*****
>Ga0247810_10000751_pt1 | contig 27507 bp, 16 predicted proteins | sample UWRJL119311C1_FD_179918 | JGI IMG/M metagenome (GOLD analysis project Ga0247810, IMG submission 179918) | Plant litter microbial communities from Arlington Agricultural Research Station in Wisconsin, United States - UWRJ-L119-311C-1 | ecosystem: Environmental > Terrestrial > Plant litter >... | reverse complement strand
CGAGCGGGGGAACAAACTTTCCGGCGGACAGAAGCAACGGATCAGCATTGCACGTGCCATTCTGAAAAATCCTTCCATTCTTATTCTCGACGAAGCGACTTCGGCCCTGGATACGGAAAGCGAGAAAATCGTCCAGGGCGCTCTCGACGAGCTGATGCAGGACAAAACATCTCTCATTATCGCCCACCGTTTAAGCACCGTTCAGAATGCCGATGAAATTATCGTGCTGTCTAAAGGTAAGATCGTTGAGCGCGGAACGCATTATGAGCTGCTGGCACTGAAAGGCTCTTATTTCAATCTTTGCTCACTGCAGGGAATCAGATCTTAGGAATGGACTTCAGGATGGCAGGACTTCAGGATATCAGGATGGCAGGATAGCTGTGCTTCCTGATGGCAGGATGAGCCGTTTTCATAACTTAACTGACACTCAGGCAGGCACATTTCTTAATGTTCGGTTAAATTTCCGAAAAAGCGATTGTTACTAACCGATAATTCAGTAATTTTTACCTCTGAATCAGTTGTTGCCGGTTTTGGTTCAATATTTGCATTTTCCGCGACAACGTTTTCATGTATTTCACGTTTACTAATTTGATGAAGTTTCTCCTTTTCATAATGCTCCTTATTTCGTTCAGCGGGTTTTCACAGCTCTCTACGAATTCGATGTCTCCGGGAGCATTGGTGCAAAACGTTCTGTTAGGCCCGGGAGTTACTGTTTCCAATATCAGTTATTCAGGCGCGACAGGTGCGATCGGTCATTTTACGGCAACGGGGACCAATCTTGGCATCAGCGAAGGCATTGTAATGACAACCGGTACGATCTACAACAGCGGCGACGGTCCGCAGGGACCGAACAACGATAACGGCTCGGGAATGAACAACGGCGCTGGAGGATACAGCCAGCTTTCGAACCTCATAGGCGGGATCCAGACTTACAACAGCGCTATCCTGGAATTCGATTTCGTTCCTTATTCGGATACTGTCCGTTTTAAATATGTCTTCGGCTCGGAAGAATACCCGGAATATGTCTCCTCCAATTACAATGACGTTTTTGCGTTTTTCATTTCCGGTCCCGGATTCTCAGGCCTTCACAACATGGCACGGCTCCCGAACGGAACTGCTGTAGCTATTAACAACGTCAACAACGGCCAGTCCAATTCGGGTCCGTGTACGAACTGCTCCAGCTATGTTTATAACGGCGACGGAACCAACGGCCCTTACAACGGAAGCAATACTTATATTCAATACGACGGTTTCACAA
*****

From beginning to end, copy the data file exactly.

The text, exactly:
>Ga0247810_10000751_pt1 | contig 27507 bp, 16 predicted proteins | sample UWRJL119311C1_FD_179918 | JGI IMG/M metagenome (GOLD analysis project Ga0247810, IMG submission 179918) | Plant litter microbial communities from Arlington Agricultural Research Station in Wisconsin, United States - UWRJ-L119-311C-1 | ecosystem: Environmental > Terrestrial > Plant litter >... | reverse complement strand
CGAGCGGGGGAACAAACTTTCCGGCGGACAGAAGCAACGGATCAGCATTGCACGTGCCATTCTGAAAAATCCTTCCATTCTTATTCTCGACGAAGCGACTTCGGCCCTGGATACGGAAAGCGAGAAAATCGTCCAGGGCGCTCTCGACGAGCTGATGCAGGACAAAACATCTCTCATTATCGCCCACCGTTTAAGCACCGTTCAGAATGCCGATGAAATTATCGTGCTGTCTAAAGGTAAGATCGTTGAGCGCGGAACGCATTATGAGCTGCTGGCACTGAAAGGCTCTTATTTCAATCTTTGCTCACTGCAGGGAATCAGATCTTAGGAATGGACTTCAGGATGGCAGGACTTCAGGATATCAGGATGGCAGGATAGCTGTGCTTCCTGATGGCAGGATGAGCCGTTTTCATAACTTAACTGACACTCAGGCAGGCACATTTCTTAATGTTCGGTTAAATTTCCGAAAAAGCGATTGTTACTAACCGATAATTCAGTAATTTTTACCTCTGAATCAGTTGTTGCCGGTTTTGGTTCAATATTTGCATTTTCCGCGACAACGTTTTCATGTATTTCACGTTTACTAATTTGATGAAGTTTCTCCTTTTCATAATGCTCCTTATTTCGTTCAGCGGGTTTTCACAGCTCTCTACGAATTCGATGTCTCCGGGAGCATTGGTGCAAAACGTTCTGTTAGGCCCGGGAGTTACTGTTTCCAATATCAGTTATTCAGGCGCGACAGGTGCGATCGGTCATTTTACGGCAACGGGGACCAATCTTGGCATCAGCGAAGGCATTGTAATGACAACCGGTACGATCTACAACAGCGGCGACGGTCCGCAGGGACCGAACAACGATAACGGCTCGGGAATGAACAACGGCGCTGGAGGATACAGCCAGCTTTCGAACCTCATAGGCGGGATCCAGACTTACAACAGCGCTATCCTGGAATTCGATTTCGTTCCTTATTCGGATACTGTCCGTTTTAAATATGTCTTCGGCTCGGAAGAATACCCGGAATATGTCTCCTCCAATTACAATGACGTTTTTGCGTTTTTCATTTCCGGTCCCGGATTCTCAGGCCTTCACAACATGGCACGGCTCCCGAACGGAACTGCTGTAGCTATTAACAACGTCAACAACGGCCAGTCCAATTCGGGTCCGTGTACGAACTGCTCCAGCTATGTTTATAACGGCGACGGAACCAACGGCCCTTACAACGGAAGCAATACTTATATTCAATACGACGGTTTCACAA